Lord Mandelson, a pro-EU British politician, warned the European project could unravel if the poverty caused by the economic crisis spreads throughout the zone. “Now this goes to the heart of the EU’s political legitimacy because whether you are from an austerity member state or a bailout country, you are likely to be dissatisfied for a long time to come with the economic state of Europe and the price you are paying for Europe’s indebtedness and its relative failure to generate the wealth it needs to pay for its high standard of living.”
What unites the disparate classes and nationalities of the continent is money. The deal was ‘sign on to the EU and win a prize’. But the prizes have been running short lately. That means the class struggle is back. And this time the divide can no longer be portrayed as exclusively running between the capitalists and the workers. Super-sized bureaucracies have created a new division: between the the guys who spend the budget and the great unwashed whose taxes pay the budget.
The new divide is contaminating everything even in America. After the massacre of school children in Connecticut was being used to illustrate the dangers of the Second Amendment, a curious thing happened. It began to morph, unbidden, into a class struggle issue.
It may have started when Piers Morgan mocked a guest on his talk show as “an unbelievably stupid man” for disagreeing with him on the subject of gun control. However, his British accent worked its subliminally upper-class magic in American minds. Through this filter, Morgan didn’t come across as just another dude disagreeing on the subject of the Second Amendment on CNN but the high and mighty Lord Banastre Tarleton riding roughshod over some homesteaders in the New World. The thing about the Voice of Command is that you have to know when to use it. Morgan didn’t.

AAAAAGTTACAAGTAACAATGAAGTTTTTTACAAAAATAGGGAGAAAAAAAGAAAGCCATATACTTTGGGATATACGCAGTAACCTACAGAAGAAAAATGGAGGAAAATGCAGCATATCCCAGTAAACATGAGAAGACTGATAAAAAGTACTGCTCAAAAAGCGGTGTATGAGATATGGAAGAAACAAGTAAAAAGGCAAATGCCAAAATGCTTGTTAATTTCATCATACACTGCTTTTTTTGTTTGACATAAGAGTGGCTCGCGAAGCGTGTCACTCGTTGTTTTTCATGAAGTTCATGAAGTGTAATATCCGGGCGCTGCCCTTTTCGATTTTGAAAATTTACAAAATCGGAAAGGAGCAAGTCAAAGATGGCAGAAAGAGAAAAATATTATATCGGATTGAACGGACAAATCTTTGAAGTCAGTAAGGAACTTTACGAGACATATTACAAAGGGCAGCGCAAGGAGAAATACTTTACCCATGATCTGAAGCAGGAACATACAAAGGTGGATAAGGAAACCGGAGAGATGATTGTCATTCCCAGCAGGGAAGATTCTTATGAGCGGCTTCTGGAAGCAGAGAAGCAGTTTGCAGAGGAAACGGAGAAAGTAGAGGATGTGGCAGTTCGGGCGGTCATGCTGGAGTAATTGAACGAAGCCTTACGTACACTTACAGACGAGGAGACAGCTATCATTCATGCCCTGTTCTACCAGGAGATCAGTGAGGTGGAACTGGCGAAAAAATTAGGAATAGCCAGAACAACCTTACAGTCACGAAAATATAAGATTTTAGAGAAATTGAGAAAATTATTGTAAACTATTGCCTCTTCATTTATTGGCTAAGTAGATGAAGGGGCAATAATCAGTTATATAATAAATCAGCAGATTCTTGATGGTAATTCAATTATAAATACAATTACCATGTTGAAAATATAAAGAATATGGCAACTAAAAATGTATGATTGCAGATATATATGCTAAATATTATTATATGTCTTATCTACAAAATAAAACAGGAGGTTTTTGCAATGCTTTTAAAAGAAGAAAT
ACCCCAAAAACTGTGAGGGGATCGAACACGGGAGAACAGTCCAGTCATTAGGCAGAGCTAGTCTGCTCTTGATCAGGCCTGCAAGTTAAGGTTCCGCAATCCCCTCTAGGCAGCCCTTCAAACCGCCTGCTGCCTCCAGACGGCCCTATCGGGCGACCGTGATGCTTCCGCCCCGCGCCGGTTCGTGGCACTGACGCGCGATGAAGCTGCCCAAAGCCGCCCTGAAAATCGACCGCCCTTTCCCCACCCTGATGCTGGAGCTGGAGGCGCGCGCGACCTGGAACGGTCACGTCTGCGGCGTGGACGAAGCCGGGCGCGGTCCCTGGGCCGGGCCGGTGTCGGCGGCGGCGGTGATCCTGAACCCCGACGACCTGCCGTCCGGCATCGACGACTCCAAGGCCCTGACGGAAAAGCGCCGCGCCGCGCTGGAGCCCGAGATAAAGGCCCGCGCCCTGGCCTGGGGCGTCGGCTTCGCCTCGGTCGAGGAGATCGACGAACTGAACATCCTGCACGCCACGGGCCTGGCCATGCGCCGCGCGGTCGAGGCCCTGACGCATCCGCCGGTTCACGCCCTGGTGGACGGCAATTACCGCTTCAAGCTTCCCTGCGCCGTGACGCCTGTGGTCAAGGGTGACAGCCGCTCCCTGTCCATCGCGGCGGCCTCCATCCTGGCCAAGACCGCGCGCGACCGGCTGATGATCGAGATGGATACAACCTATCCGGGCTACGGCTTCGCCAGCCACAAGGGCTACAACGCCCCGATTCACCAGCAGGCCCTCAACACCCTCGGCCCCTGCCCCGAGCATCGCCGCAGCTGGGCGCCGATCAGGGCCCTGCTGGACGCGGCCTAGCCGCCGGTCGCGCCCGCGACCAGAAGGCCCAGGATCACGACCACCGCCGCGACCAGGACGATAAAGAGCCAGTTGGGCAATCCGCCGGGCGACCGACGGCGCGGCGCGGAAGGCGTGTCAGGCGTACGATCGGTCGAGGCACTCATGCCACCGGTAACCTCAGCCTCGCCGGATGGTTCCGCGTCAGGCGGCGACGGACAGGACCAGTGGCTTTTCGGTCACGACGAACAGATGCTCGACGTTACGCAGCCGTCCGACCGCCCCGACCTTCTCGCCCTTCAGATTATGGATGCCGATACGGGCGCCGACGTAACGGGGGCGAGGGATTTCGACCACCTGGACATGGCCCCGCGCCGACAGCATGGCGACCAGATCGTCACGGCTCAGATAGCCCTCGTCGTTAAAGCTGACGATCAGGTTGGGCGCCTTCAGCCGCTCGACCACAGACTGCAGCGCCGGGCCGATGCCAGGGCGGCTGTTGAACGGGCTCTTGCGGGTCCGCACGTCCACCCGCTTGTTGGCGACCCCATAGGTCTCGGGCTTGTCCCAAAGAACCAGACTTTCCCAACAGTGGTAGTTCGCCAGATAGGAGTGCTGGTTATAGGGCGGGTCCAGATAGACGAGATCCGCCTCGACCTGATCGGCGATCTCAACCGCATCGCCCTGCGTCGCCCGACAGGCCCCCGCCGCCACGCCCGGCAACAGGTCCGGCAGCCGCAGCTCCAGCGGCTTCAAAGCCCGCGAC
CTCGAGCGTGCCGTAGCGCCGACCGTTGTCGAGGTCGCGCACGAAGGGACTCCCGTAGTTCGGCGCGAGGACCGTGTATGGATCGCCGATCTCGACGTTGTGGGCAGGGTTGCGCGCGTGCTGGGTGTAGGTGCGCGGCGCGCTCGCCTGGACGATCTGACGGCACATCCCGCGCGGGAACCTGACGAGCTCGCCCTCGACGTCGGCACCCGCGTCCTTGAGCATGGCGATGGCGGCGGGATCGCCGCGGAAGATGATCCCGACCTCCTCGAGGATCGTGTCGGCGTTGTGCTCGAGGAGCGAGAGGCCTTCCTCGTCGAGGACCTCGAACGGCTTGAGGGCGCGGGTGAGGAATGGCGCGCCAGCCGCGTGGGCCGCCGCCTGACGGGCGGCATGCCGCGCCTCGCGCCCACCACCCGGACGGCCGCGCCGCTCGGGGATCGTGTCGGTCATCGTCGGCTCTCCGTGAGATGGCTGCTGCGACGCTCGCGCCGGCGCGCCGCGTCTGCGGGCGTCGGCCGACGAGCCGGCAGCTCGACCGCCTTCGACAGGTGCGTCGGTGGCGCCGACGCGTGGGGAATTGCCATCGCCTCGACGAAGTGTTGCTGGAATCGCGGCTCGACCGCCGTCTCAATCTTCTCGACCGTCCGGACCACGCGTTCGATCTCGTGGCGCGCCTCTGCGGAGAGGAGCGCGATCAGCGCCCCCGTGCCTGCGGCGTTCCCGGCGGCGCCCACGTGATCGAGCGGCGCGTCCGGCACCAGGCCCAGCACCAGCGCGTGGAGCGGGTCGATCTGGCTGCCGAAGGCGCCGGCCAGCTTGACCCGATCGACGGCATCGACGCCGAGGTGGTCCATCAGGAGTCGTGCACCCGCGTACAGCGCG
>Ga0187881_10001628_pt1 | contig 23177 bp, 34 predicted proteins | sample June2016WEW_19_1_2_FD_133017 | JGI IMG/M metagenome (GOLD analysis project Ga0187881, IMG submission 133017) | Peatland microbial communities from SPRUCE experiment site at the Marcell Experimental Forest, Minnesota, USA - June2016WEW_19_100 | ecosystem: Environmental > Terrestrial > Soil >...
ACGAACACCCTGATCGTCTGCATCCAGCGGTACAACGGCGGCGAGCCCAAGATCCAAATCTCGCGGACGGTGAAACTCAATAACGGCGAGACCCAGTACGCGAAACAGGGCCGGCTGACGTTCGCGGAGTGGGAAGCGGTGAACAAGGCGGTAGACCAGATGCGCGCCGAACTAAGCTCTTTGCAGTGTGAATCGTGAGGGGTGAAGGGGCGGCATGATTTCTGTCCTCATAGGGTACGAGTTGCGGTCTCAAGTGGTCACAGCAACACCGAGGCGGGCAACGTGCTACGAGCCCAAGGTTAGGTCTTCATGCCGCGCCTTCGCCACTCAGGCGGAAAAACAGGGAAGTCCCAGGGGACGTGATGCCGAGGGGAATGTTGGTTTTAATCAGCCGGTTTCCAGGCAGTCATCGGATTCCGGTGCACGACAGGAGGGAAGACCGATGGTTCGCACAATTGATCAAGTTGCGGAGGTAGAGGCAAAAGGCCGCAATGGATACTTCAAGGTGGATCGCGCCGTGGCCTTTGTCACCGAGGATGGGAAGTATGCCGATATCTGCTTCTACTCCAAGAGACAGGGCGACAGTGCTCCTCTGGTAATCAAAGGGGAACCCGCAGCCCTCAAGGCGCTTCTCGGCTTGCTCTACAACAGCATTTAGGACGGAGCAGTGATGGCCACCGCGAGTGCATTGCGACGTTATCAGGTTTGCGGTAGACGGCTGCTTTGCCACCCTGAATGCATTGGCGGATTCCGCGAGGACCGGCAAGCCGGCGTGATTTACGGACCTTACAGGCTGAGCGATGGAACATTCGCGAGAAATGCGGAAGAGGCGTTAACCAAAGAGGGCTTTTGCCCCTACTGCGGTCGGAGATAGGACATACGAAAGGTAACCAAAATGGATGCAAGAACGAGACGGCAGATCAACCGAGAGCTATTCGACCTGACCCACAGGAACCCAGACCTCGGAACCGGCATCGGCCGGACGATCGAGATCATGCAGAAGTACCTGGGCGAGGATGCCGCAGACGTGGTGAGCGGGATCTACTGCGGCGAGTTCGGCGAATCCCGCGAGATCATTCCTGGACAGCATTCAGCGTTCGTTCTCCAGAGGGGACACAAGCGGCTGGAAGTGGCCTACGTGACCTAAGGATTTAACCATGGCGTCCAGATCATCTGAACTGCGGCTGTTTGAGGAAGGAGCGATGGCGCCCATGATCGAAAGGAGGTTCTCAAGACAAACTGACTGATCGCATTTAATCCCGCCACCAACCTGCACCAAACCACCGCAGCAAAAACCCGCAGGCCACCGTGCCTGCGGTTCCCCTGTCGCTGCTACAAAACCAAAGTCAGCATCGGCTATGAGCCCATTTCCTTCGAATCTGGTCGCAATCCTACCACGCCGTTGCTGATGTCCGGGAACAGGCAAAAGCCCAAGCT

It led to a petition for his deportation which evoked a hilarious counterpetition from Britain saying that after spending so much effort getting rid of him they didn’t want him back. Then David Gregory pulled his now infamous high capacity magazine stunt on national TV. He brandished a 30-round capacity magazine on his show to illustrate how illegal it was — after the DC cops told his producers he couldn’t do it. When asked how the cops could tolerate a direct challenge the sheepish answer was: it’s David Gregory and besides, he wasn’t actually going to shoot anybody. He succeeded in reminding everyone, as Mark Steyn put it that “laws are for little people — and not for David Gregory”.
But Steyn makes a more subtle point. In an increasingly bureaucratic country so many laws are inevitably enacted that it’s impossible to live out a day without being in technical violation of something. Eventually society needs some way to grant tacit immunity otherwise it couldn’t function. Without special treatment Gregory wouldn’t be able to make it across the street without violating some obscure ordinance.